18: limestone Spring Shelter to Schaghticoke Tent Site

Wilson Wilson was the first to get up, but we all three wanted to get up early. 

In the night, however, I’d decided to change my plans. 
“There have been complications.” I announced. “I think I’m going to do a 30 today.” I had some reasons that I won’t go into, but I was bored with Connecticut and was itching to do some big miles, too. 
I said farewell to my friends, and set off. 



The engineer in me loved walking by the dam and substation. 


There were easy parts and boring parts and it mostly just went on forever. I had over 10 miles done by 10am. That’s always a good feeling. 

I wondered if I could just…keep on going. 

That’s a high school behind me. 

I probably climbed that big pile of trees and dirt. 

Belters Bump is a stupid name. 


When you hike for 32 miles, you let your mind wander. I look at the scenery and the sky and listen to music,hoping to keep my pace up for as long as I can. You don’t think about your body, or at least you try not to. You do think about your feet- are you getting hot spots? Do you need to tape something up to prevent blisters? Unfortunately, I missed two hot spots and went straight to blisters. Oh well. I’m good at ignoring blisters. 


I took a few breaks, being sure to stay hydrated but not carry much water, and trying to eat as much as I could. Both mistakes I made the last time I walked 30 miles. 



I made it 21 miles to the shelter where Bent and Wilson Wilson would be stopping. I went in for a break and a snack and to leave them a note in the shelter log, and hoped they weren’t too far behind me and maybe I’d get to see them again. 


As it turned out, I did. I stayed longer than I meant to, but it was so nice chatting with them that I just couldn’t leave. They told me about this band of roving NOBOs we’d all run in to (they yelled “SOBO coming! Hide your stuff!!” as I stood aside for them, and then, “hey, don’t you know you’re going the wrong way??”). Evidently when they came across Bent, they’d said, “SOBO! Hide your stuff! Oh hey, SOBO, I saw the hottest hiker I’ve ever seen today, and she was SOBO. She had a smile that could steal souls.”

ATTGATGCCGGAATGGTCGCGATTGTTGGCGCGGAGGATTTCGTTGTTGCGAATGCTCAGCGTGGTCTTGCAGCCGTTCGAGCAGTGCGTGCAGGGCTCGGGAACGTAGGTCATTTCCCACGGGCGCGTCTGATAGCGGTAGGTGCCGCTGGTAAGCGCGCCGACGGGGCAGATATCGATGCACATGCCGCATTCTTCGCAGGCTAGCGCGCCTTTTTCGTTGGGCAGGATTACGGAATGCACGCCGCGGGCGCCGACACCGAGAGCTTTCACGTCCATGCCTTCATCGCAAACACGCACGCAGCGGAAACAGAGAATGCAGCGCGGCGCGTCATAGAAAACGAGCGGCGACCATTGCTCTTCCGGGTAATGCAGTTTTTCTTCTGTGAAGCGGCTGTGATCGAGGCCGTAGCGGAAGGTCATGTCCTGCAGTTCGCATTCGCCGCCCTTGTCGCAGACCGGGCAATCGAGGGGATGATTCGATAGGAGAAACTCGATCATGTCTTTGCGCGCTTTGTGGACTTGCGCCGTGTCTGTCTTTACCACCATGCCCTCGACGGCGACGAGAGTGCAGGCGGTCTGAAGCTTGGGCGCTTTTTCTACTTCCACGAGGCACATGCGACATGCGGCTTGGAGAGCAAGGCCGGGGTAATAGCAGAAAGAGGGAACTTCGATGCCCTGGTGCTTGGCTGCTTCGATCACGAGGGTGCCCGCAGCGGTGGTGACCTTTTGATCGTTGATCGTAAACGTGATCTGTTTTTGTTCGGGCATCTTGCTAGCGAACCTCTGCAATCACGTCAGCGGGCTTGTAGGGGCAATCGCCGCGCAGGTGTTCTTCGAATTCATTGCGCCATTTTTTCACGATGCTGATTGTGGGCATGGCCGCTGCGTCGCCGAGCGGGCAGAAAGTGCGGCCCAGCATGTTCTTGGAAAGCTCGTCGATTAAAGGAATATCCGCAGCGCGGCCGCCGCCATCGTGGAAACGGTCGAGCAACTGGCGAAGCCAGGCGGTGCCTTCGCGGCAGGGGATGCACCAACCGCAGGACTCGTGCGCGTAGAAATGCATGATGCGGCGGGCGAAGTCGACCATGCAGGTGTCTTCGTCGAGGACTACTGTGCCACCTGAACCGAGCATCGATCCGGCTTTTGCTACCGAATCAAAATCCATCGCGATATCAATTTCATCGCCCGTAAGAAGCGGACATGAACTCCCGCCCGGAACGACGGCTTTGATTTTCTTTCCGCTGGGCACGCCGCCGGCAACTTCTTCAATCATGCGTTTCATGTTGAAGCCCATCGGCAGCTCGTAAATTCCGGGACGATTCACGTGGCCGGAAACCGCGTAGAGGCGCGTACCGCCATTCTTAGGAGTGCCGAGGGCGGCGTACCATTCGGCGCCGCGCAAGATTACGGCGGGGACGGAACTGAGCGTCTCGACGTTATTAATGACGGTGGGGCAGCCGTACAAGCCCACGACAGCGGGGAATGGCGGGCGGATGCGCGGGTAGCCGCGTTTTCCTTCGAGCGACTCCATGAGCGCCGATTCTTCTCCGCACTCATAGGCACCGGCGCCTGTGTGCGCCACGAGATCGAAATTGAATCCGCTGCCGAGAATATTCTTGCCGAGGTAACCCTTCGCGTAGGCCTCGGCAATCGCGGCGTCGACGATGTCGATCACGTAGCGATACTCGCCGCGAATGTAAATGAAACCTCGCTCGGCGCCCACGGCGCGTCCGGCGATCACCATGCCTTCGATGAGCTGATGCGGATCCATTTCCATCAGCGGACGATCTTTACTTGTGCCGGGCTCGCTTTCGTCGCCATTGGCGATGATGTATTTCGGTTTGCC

They said the same thing to Wilson Wilson, and he said, “oh, you must mean Birthday Girl.” He said they seemed to like that. 
I liked that I have a smile that can steal souls. It was nice to hear. 
We finally said our goodbyes, with promises to hike together when they get down south. I’ll miss my friends. They’re both good souls. Gentle, caring, funny, intentional. Different, but similar. I will see them again. 


I hiked on, into this mess of a rock scramble. Thanks, Connecticut. 


But I got views. 

I had a nice chat with Stumbleweed, a NOBO, and got drenched in a thunderstorm, and at some point I had walked 32 miles. I set up my tent and tried to sleep. It wasn’t easy. Everything hurt. Some of you have asked how you deal with pain. I asked Gonzo and Bent if they ever quit hurting. They said no. I think…I think you just live with it. Usually I can sleep through it, and only wake up when I try to turn over. Last night everything was throbbing though. Hips, feet, shins, knees. I put on icy hot and take an Aleve and hope for the best. The hike and knowing that I’ve pushed myself past what I thought was possible is worth it. 


The last time I hiked 30 miles I cried when I finished. This time, I quit hiking only because the weather and terrain made it too slow to be worth it. I could have kept going. I would have paid for it, but I could have kept going. 


Miles: 32

Trip total: 273.4

MVP: shelter chat with wilson wilson and bent 

LVP: thunderstorm 

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